NEW PALESTINE — Doug Whitaker didn’t get the message. Had he known the Dragons volleyball game was a special “pink match-up,” to honor breast cancer awareness, he, too, would have been dressed in bright pink, he said.
There isn’t a thing Whitaker and Sandy, his wife, wouldn’t do to show their support for the New Palestine High School teams their children coach.
Daughter, Kelli Whitaker, 29, is the varsity volleyball coach. Her sister, Julie Whitaker, 26, is her assistant and junior varsity volleyball coach, while Wade Whitaker, 23, their brother, is the freshman boys basketball coach.
Story continues below gallery
While their parents have always been staunch supporters of their children as they grew up playing sports for New Palestine schools, they continue to go above and beyond attending every single game the Whitaker children now coach.
When the varsity volleyball team’s bus broke down earlier this season, the first person Kelli saw coming to her squad’s aid was none other than her father.
“We’re so blessed to have them, but they’re always there, so I kind of just expect it,” Kelli said. “We talk about sports at home and they’ve just always supported us.”
The Whitakers love going to Dragons games watching their adult children coach, and they like it just as much as they did when their children were playing for the high school’s teams, they said.
From sitting in the stands cheering their children on to pulling for the student-athletes on their children’s teams, being a part of supporting their children’s lives is something the Whitaker’s have always done.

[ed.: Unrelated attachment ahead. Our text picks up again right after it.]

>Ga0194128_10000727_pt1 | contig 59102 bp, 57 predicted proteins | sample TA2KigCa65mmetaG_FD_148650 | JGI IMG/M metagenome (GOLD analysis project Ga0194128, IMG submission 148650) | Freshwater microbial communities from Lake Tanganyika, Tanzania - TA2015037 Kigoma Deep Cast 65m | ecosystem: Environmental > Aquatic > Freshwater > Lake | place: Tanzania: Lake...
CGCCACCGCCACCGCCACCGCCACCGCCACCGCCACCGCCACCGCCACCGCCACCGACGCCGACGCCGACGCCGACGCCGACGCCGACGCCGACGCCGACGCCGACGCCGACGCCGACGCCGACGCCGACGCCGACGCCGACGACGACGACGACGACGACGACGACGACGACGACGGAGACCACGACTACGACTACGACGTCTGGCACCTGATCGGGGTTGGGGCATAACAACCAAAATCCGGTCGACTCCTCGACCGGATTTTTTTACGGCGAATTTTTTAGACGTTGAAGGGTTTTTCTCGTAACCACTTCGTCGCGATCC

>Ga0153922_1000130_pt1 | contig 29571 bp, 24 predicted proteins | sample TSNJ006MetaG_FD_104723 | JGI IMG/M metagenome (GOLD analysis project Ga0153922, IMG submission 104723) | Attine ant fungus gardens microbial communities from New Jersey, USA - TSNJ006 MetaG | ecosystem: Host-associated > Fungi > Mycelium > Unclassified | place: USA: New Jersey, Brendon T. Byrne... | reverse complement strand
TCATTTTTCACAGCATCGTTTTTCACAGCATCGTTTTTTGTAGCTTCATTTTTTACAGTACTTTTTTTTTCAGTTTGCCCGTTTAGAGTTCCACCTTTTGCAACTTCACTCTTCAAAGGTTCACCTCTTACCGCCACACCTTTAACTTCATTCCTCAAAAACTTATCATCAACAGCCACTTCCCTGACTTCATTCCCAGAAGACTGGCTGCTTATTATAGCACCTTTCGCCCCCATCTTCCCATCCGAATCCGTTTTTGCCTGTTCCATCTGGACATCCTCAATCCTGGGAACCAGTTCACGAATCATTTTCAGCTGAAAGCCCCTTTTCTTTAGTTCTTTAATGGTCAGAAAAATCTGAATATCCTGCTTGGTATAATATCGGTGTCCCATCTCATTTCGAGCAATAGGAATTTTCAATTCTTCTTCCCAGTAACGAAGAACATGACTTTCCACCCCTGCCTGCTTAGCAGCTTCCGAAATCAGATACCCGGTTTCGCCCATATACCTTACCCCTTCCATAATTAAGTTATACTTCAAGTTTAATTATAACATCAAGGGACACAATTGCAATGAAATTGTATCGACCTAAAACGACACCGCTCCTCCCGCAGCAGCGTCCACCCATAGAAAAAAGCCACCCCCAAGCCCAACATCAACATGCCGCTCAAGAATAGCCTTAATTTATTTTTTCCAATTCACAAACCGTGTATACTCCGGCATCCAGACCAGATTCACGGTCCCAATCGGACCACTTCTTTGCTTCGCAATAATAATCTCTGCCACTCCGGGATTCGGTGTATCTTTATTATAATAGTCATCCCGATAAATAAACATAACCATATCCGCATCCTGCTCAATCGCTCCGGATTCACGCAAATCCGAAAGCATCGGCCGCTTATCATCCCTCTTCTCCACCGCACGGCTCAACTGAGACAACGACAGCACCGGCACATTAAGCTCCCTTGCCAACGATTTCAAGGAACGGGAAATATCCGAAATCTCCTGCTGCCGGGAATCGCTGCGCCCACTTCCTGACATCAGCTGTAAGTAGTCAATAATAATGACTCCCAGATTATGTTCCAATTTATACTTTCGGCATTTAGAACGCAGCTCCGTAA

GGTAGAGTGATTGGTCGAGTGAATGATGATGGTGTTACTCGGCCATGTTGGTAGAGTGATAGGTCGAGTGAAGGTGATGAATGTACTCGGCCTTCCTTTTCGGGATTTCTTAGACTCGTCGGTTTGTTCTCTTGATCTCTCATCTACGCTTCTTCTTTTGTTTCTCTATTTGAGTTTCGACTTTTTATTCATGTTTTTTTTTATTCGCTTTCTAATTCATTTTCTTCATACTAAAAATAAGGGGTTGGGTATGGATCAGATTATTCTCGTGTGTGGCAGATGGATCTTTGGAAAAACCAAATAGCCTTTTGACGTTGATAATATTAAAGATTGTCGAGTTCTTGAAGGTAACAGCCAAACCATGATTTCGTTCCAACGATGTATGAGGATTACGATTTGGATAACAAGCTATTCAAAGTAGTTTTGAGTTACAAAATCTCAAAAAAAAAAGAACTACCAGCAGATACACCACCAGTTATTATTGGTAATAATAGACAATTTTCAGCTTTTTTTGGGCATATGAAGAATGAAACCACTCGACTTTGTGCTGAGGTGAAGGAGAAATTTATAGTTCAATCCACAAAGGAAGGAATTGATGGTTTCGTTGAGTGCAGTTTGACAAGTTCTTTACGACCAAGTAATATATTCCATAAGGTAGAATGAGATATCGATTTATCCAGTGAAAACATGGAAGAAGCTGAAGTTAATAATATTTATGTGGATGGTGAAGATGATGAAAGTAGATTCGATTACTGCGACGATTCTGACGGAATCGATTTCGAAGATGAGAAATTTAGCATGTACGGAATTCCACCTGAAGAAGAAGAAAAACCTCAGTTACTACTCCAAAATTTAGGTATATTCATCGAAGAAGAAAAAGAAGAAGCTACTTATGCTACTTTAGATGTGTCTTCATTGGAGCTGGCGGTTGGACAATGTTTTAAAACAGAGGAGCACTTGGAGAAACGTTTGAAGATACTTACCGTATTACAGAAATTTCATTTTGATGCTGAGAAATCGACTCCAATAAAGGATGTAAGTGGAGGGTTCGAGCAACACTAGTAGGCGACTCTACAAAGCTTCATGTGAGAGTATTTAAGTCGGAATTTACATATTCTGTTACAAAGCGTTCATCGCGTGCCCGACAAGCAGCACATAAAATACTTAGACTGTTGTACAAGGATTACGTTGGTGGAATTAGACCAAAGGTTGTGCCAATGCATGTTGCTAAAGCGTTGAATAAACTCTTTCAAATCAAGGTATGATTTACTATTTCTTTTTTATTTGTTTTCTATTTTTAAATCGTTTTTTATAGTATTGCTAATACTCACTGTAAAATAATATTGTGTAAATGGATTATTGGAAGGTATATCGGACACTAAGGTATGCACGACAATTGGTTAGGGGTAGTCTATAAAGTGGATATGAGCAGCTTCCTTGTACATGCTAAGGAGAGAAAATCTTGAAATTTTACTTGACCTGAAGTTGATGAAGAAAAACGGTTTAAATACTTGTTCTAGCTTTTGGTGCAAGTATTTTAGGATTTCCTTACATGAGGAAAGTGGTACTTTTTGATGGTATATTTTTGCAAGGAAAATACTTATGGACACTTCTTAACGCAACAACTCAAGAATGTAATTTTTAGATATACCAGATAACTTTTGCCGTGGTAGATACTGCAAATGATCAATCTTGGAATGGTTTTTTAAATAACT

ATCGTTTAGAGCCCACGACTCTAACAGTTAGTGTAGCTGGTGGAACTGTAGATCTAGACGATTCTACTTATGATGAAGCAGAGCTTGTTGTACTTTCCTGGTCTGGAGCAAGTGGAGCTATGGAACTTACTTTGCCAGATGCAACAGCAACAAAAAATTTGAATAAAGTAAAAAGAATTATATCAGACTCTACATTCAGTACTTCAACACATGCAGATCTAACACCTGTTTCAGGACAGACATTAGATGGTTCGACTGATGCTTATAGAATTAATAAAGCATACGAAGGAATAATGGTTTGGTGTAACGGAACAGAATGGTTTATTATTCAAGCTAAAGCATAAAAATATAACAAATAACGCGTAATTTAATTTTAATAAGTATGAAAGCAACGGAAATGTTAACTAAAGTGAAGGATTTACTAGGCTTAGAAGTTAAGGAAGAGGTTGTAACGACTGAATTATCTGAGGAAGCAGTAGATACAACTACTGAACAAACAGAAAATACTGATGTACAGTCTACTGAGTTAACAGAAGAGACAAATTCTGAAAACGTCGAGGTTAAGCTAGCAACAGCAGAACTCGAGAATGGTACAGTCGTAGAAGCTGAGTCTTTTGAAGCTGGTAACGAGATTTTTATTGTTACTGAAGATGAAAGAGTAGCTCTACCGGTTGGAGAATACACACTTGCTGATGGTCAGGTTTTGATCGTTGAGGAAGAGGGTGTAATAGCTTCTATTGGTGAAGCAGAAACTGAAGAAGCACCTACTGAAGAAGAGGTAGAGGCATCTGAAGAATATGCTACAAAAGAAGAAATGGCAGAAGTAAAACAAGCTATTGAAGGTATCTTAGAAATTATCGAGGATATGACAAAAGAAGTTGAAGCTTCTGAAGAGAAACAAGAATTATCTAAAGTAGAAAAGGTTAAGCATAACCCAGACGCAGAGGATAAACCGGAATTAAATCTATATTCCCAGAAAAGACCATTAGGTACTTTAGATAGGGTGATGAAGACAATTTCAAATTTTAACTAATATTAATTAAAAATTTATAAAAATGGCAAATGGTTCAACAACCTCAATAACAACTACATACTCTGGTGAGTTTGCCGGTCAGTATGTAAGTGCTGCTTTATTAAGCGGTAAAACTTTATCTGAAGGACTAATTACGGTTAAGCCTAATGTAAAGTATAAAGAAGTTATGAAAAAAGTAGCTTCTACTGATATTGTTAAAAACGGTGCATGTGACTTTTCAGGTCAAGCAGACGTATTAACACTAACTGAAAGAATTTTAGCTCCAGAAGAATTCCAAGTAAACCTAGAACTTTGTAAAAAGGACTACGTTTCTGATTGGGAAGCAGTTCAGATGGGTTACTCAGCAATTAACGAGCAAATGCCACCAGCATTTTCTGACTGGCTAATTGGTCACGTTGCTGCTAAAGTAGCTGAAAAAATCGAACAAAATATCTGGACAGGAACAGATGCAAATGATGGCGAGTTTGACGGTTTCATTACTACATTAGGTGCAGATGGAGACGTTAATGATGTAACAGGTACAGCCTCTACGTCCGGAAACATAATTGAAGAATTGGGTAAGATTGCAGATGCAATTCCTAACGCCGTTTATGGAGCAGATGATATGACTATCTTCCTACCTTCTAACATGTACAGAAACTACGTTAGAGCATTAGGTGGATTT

With three children all clustered in the same age group, just three years apart, the Whitaker’s often found themselves attending one game, then quickly going to another, or splitting their time to support all three.
“It’s always been that way,” Doug said. “When they were in youth leagues, high school and college, we just traveled everywhere to see them play, every game, every weekend, we did everything.”
Doug noted when his parents, who had six boys, couldn’t always make it to everyone’s games, he noticed and vowed he would always do his best to support his children in every way possible, and he and his wife have done that.
For Sandy, who is a study hall monitor at New Palestine High School, she’s always loved watching her children play, she said. Getting a chance to now watch them compete as coaches is also special.
“We’ve been in a gym for I guess over 20 some years now,” Sandy said, with a laugh.
The Whitaker’s, who graduated from Warren Central High School in 1978, decided they wanted to raise their children in a small town and give them opportunities, and that’s what they did by moving to New Palestine, they said.
The parents are thrilled to see all three of their children, who graduated from New Palestine in 2006, 2009 and 2012 come back to their roots to pursue their passions as coaches.
Like Kelli, Julie expects to see her parents at her games, she said. When Julie was coaching volleyball at Doe Creek Middle School the past couple of years, her parents never missed a match watching the Bucks play before quickly getting to wherever the Dragons had a match.
“They support New Pal and they support us as coaches and they still have so much fun with it,” Julie said.
For Wade, whose basketball season will be starting soon, he supports his sisters, too, and likes to attend as many volleyball games as he can when he’s not coaching the Dragons freshman boys team.
He credits his parents for keeping him on top of everyone’s schedule so the family can always be there for each other.
“It’s cool because coaching takes up a lot of our time, but it takes up just as much of their time too, but they are never not here,” Wade said.
When he was a kid growing up his mom and dad always knew where his uniform, his socks, his game shoes and everything was, when he didn’t, he said.
Just like his sisters, Wade always wanted his parents to be at his games for support, but never had to look in the stands during warm-up to see if they were there.
“For one thing, I just always knew they would be there, and two, I could always hear my mom’s laugh,” he said. “I would be warming up, and I’d just hear her laugh and I’d be like, ‘alright, everything is good.’”